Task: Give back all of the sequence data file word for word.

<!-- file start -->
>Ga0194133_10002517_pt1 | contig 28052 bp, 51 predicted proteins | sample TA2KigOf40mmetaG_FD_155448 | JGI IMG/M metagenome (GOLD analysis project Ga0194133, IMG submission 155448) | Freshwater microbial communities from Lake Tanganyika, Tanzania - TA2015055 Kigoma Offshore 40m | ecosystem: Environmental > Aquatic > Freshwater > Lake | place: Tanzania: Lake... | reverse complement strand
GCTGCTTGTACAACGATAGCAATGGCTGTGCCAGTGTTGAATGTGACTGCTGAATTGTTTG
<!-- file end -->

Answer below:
>Ga0194133_10002517_pt1 | contig 28052 bp, 51 predicted proteins | sample TA2KigOf40mmetaG_FD_155448 | JGI IMG/M metagenome (GOLD analysis project Ga0194133, IMG submission 155448) | Freshwater microbial communities from Lake Tanganyika, Tanzania - TA2015055 Kigoma Offshore 40m | ecosystem: Environmental > Aquatic > Freshwater > Lake | place: Tanzania: Lake... | reverse complement strand
GCTGCTTGTACAACGATAGCAATGGCTGTGCCAGTGTTGAATGTGACTGCTGAATTGTTTG